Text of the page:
The Tehran Stock Exchange (TSE) has hit astonishingly new highs in past months, netting a return of above 15% in the week ending Sept. 26 alone — the highest weekly rise in its over half a century of existence. Since the start of the Iranian year on March 21, the TSE index has risen almost 90%, while its average volume of transactions has jumped by more than 400% compared to the same period in the previous Iranian year.
The stock market boom has been mostly due to the record devaluation of the national currency. Indeed, the weakening of the rial has tremendously impacted the revenues of commodity exporting firms, which constitute approximately three-quarters of the TSE market capitalization. The entry of fresh and massive liquidity, the relative positive outlook for global commodity markets, solid quarterly earnings reports and, finally, securities transaction tax cuts are among the reasons behind the continuing TSE benchmark growth.
But for the stock exchange market to see more investment inflow, certain pre-conditions must be met. Failure to fulfill them will set the stage for a dramatic sell-off, despite the dramatic hike.
The limited depth and breadth of the Iranian capital market has long been deemed a major stumbling block to the market's development. The absence of ample initial public offerings, shrinking free float percentages of listed companies and lower quantity of firms raising capital are major shortcomings of Iran’s capital market, not to mention the technical and trading regulations restrictions. As such, the odds are that amateur investors might get misguided by speculative traders in the stock market and end up losing their capital.
Studies show that the floating stock of companies in the TSE is just over 15%. This is while this figure exceeds 80% in developed markets. Consequently, if TSE-listed firms are pushed to lift up this meager percentage of their outstanding shares to an average of, for instance, 25% in the short term, new liquidity will easily be absorbed into the real economy. This level of liquidity is not only beneficial for the Iranian economy, but it could also prevent the stock price bubble that is just around the corner with current stock valuations.
One viable solution to this issue is for the state-run companies to follow the government’s privatization policies to the letter, floating their shares in the equities market. They can also sell the existing shares of listed companies at current share prices to new retail investors. But it is not clear why banks and pension funds that are owned by the government are so reluctant to seize this golden opportunity to divest their affiliates. In the years to come, the government needs to slowly shift financing of large enterprises to capital markets and allow the banks to get engaged with financing of small- and medium-sized enterprises. Thus, the number of initial public offerings should be leveled up in tandem with the amount of liquidity entering the stock exchanges. This will, in turn, gradually increase the production capacity in the country as well as employment.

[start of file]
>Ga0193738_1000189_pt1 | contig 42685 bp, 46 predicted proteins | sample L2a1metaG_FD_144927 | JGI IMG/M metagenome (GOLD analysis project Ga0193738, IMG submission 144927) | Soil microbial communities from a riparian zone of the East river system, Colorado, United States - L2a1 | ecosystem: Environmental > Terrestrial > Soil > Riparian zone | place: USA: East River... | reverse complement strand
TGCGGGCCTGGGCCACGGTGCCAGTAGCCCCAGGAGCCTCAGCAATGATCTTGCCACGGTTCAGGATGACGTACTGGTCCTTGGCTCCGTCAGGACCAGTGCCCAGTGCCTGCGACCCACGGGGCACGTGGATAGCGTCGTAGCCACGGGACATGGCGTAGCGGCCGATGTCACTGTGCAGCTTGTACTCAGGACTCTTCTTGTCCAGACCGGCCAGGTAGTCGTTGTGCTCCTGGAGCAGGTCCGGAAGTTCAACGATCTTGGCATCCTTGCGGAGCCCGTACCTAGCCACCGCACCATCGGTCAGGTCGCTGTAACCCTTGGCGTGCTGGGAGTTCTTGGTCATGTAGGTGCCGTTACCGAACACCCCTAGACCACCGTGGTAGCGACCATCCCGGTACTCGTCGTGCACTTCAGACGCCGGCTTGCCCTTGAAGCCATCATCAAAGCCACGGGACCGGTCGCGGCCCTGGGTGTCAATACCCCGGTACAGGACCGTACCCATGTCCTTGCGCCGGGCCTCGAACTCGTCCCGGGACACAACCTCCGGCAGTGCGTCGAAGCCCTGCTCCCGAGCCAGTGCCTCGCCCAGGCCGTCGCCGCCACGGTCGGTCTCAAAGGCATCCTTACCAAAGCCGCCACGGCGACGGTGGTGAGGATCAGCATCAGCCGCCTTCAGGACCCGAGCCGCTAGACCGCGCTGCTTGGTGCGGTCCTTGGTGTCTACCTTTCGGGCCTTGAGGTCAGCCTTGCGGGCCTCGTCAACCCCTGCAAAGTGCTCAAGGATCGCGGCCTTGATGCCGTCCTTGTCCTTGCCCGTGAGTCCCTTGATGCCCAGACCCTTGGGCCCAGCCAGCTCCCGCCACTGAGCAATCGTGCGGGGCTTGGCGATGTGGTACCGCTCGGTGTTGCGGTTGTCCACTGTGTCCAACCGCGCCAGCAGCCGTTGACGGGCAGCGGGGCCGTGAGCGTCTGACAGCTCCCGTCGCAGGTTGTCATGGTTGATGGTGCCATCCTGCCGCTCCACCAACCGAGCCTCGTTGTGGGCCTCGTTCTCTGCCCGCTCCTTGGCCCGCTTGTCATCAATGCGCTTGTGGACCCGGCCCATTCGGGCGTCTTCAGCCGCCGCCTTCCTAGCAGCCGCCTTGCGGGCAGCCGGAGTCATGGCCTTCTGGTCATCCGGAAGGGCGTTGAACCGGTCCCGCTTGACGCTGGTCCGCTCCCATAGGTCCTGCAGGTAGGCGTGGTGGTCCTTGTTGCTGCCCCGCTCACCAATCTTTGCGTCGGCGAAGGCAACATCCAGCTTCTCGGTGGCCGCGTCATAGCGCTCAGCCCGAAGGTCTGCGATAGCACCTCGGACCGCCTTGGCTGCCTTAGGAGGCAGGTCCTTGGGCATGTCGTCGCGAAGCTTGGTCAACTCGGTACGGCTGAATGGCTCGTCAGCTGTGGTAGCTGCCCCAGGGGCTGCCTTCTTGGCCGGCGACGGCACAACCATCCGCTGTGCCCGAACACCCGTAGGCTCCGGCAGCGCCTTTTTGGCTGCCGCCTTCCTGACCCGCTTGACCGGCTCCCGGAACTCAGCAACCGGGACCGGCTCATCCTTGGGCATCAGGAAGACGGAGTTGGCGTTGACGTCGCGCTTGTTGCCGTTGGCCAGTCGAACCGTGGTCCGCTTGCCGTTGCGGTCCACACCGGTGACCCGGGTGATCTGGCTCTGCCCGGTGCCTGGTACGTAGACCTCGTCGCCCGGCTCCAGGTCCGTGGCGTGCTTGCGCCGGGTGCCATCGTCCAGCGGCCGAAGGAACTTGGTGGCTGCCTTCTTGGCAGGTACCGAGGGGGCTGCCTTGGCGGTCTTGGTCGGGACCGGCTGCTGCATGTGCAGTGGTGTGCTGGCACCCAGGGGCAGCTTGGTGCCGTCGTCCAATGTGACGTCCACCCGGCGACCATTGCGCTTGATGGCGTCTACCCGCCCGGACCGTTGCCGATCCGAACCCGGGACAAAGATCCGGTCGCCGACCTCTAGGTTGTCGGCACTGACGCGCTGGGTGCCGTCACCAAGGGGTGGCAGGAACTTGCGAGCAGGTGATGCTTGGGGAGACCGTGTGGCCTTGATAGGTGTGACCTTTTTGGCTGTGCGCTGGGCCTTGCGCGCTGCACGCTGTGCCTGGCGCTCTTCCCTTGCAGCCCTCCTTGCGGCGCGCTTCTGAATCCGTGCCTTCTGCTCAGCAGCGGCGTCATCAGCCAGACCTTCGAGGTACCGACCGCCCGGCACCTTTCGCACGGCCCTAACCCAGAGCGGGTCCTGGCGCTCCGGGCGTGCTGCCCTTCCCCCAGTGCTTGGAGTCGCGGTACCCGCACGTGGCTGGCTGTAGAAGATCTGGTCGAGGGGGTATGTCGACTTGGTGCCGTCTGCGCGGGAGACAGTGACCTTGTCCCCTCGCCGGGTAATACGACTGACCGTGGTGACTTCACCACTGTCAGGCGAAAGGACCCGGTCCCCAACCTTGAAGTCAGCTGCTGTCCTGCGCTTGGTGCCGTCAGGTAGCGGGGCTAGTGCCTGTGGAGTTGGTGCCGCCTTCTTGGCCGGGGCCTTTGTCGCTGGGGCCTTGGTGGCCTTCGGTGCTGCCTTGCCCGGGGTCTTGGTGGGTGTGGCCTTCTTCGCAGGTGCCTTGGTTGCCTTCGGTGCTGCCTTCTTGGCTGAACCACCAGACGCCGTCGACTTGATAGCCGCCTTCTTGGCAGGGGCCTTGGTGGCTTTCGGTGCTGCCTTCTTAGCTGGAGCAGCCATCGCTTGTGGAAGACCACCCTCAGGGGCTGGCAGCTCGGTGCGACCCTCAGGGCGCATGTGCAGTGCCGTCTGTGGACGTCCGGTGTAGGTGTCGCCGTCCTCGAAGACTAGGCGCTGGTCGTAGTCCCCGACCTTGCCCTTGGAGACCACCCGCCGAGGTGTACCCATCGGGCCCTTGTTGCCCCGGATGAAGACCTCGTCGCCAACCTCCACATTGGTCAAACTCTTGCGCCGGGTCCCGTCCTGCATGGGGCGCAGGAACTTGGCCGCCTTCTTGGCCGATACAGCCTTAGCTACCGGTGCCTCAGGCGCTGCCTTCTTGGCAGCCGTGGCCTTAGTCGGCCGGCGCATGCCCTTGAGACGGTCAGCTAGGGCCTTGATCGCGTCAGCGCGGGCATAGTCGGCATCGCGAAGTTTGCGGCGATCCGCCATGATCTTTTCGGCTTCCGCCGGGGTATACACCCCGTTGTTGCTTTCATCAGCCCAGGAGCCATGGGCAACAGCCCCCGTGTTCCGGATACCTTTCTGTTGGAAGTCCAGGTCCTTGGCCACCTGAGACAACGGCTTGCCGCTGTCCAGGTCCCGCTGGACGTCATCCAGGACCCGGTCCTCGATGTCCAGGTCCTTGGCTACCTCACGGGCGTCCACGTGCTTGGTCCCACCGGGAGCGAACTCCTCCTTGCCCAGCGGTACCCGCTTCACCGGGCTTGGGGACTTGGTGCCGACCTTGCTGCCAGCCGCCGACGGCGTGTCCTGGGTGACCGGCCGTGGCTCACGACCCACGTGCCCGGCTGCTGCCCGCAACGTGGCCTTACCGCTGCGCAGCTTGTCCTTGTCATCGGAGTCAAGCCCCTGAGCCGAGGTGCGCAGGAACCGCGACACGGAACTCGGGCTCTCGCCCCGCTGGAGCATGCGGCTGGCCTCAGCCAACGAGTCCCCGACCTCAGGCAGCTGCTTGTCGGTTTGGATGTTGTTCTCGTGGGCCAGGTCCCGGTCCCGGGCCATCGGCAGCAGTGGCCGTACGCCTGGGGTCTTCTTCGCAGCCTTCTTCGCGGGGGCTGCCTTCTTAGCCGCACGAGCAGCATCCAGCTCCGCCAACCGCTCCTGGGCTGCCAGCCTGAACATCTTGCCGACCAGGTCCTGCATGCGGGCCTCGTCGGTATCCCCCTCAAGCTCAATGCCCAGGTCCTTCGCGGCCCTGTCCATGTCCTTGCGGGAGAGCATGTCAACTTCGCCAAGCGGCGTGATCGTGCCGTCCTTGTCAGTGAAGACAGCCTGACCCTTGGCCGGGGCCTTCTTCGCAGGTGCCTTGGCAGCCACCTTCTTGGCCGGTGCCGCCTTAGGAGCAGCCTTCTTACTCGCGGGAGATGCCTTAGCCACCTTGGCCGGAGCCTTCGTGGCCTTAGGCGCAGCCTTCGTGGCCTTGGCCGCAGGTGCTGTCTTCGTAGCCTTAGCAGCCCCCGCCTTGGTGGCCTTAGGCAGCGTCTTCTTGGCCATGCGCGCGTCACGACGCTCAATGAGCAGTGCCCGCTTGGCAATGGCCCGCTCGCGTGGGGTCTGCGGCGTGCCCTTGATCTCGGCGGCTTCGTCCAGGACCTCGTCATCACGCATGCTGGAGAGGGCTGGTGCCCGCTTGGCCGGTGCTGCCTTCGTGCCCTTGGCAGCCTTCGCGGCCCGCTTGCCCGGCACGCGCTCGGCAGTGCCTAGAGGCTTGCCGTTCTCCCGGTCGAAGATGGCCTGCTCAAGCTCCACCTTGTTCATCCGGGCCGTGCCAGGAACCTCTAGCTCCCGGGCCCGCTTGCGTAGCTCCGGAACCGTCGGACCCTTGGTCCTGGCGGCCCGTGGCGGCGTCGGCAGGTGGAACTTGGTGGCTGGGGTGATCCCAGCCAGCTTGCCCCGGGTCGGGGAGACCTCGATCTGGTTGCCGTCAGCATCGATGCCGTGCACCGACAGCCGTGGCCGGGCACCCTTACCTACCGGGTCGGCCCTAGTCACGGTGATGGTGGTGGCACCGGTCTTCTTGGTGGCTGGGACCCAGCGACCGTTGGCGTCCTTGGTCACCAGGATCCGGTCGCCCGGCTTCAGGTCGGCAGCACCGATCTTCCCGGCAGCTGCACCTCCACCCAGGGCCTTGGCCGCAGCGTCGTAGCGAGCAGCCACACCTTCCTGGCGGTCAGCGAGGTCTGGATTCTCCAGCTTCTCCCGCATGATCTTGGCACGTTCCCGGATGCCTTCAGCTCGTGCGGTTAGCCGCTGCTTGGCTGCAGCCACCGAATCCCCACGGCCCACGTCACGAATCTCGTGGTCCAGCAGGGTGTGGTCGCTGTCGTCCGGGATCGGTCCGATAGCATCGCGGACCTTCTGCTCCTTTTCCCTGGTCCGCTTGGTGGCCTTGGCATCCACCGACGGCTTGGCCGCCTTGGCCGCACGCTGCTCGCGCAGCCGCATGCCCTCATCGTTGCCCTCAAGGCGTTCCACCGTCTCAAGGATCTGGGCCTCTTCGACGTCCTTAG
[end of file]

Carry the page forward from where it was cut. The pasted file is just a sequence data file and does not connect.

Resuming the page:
Furthermore, the existing bullish market sentiment has bestowed a great opportunity to the bankers to relieve themselves of their toxic assets. Amid the current stock rally, banks could be required to sell their extra assets on the TSE. Nevertheless, in this mechanism, they should be urged to offer their subsidiaries’ shares at the current trading prices and not be allowed to await higher bids by investors. Adopting such a wrong strategy might bring about negative results, as bull markets with present features won’t last long in the Iranian context. As such, large pension funds are advised to follow suit.
Some market actors and pundits may doubt such measures by large state shareholders and claim that they could potentially eradicate investor interest in entering the market. But minimally, a yearlong outlook is poised to lead to a favorable outcome. In this regard, should the major shareholders decide to spike their public float in good faith — although this could slow down the rising trend of the main index — stocks will ultimately move toward their intrinsic value. Needless to say, this will in time deepen the Iranian stock market and bar abnormal price swings in the trading sessions in the long run. Besides, raising stock ownership and the culture of shareholding among the public in Iran is another worthwhile objective that can be achieved in this process.
In recent years, the TSE failed to attract rampant liquidity due to its inadequate depth and, at the same time, lack of diversification of securities for various industries. That being said, the prosperity of the TSE chiefly hangs on adhering to the paradigm of a liberal economy by the economic team of President Hassan Rouhani. As such, it is safe to say that one prominent solution that could hinder inflationary pressures is to channel the extra liquidity to manufacturing and production through the mechanisms of the capital market. In this context, the continuing flood of liquidity said to have been mostly created by credit and financial institutions could eventually be utilized for the advantage of the whole economy.
Without adequate political will, however, it would be next to impossible to stifle the extreme economic fluctuations in Iran. Thus, any attempt to maintain a command economy — which Iranian statesmen have traditionally been addicted to — would only derail the development and upward trajectory of the capital market.